Technological changes are enabling dynamic pricing
Think of the case in which you enter a store to purchase a coffee an pay $2. Yet a person enters the same coffee shop and purchase the same coffee for $1. Would you feel good about it? Chances are you’d feel ripped and perceive the so-called dynamic pricing as a fraud.
Think of a different scenario. You’re purchasing an item on e-commerce, that item price is set according to several factors. The algorithm that drives the offering on the e-commerce platform has quite some data about your behavior, spending habit, it knows your location, and it knows the time of purchase.
Based on all those variables it determines the price of the good you’re buying. You would perceive it as all done algorithmically and automatically by a machine, which is not thinking. You might perceive it as technological advancement.
Besides, if you don’t feel like to buy, you can see quite the e-commerce and get back when and if prices are lower. The fact that technology nowadays allows platforms to embed algorithms makes it easy for those companies to leverage dynamic prices and makes it easier for consumers to accept this practice.
If you’re evaluating dynamic pricing for your business, then it makes sense to understand whether your business model might be better off with this approach. For instance, do you serve several segments that have entirely different budget levels?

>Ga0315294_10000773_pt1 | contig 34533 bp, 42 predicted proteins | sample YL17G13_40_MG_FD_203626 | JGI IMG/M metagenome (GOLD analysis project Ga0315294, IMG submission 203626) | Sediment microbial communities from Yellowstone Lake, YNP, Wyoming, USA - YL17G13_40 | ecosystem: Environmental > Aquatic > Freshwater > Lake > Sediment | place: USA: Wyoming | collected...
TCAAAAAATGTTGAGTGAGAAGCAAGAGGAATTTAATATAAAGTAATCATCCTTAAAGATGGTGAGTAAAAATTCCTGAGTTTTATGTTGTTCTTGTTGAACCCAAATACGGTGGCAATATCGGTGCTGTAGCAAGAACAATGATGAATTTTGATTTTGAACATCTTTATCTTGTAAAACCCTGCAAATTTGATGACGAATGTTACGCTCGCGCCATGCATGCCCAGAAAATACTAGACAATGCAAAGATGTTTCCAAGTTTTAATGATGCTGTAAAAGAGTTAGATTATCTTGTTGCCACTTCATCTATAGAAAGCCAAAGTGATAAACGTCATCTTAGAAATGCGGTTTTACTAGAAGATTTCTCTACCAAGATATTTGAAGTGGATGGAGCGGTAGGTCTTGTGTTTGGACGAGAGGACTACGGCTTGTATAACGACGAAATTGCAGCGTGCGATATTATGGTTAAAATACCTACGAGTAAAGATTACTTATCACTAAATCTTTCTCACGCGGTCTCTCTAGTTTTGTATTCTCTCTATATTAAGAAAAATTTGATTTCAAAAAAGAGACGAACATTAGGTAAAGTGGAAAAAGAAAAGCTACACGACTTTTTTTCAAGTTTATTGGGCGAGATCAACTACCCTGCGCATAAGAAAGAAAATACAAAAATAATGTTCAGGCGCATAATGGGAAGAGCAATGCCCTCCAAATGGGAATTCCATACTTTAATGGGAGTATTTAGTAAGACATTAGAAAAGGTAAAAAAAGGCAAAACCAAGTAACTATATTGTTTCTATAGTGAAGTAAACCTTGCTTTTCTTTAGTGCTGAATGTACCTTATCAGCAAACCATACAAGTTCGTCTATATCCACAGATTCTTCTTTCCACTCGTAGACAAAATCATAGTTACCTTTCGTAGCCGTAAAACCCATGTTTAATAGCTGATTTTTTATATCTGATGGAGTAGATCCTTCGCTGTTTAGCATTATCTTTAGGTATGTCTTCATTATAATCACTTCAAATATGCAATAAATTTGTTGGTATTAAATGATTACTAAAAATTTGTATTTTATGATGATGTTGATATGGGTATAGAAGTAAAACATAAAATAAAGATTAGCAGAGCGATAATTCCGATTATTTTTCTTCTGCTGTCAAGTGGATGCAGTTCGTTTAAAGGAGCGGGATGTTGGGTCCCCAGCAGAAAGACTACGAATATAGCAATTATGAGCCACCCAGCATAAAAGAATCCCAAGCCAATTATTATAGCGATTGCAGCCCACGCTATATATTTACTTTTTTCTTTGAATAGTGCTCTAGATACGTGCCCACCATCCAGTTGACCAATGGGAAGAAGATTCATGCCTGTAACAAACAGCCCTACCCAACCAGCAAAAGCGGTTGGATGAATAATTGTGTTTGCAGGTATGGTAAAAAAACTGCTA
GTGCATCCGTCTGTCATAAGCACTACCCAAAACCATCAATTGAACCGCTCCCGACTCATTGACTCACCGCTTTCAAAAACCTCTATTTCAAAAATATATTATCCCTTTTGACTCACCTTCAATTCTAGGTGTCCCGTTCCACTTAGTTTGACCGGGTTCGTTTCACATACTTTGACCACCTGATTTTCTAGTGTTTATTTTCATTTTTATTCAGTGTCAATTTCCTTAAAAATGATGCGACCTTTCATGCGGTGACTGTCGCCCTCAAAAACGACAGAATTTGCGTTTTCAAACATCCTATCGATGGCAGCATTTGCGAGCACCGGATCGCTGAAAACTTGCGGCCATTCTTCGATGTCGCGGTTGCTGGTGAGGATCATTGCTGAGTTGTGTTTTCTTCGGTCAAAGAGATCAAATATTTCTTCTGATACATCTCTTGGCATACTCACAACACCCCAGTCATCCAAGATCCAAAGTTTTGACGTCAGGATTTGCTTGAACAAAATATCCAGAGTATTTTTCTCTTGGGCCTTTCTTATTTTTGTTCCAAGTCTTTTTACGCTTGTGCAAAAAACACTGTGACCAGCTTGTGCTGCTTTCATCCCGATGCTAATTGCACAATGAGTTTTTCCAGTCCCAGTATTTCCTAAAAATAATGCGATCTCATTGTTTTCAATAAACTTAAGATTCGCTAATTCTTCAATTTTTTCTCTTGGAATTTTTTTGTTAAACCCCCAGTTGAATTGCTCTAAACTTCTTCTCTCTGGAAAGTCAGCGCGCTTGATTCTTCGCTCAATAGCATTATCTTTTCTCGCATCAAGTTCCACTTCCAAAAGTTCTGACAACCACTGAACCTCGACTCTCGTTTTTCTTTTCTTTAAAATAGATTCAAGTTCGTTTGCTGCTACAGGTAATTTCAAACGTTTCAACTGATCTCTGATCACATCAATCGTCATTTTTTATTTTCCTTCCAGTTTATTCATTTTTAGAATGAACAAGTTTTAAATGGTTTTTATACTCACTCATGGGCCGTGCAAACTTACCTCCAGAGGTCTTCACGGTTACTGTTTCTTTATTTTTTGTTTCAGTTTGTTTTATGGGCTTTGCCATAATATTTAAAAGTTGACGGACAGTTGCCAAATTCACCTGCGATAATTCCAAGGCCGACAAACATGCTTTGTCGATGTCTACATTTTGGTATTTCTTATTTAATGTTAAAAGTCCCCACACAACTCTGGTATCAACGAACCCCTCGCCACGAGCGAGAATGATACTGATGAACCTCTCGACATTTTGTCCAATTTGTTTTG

Think of a company that serves both consumers or business clients. The former will have a budget that is way lower compared to the latter. In that case, you can achieve higher revenue by simply repackaging your product or service in a different format.
Therefore, for the customer segment with the highest budget, it might make sense to have your service at a certain time of the day. Thus the price for that segment will be higher. In other cases, your product or service might have peaked.
Think of the case of more people consuming electricity at a certain time of the day. Based on simple demand and offer electricity will cost more. Think also of a coffee shop for which customers purchasing from the early hours of the morning are willing to pay more. You can create a fast track that makes the price higher for those customers.
Think also of the case of e-commerce that does business around the world. In certain countries (like the US and Canada) the value of the service is higher and the spending ability as well. Therefore, based on the IP of the user accessing your store prices will change to reflect local spending habits.
- peak or surge pricing: based on peak hours or periods where the service gets charged more
- segmented pricing: based on the spending ability of some customers compared to others
- changing conditions: applied for instance when sales start to slow down due to macroeconomic factors, to keep up with the trend and adjust them upward again when the market gets better
- time-based pricing: offer faster service for a higher charge
- penetration pricing: lower the price of service as a sort of marketing expense to penetrate a market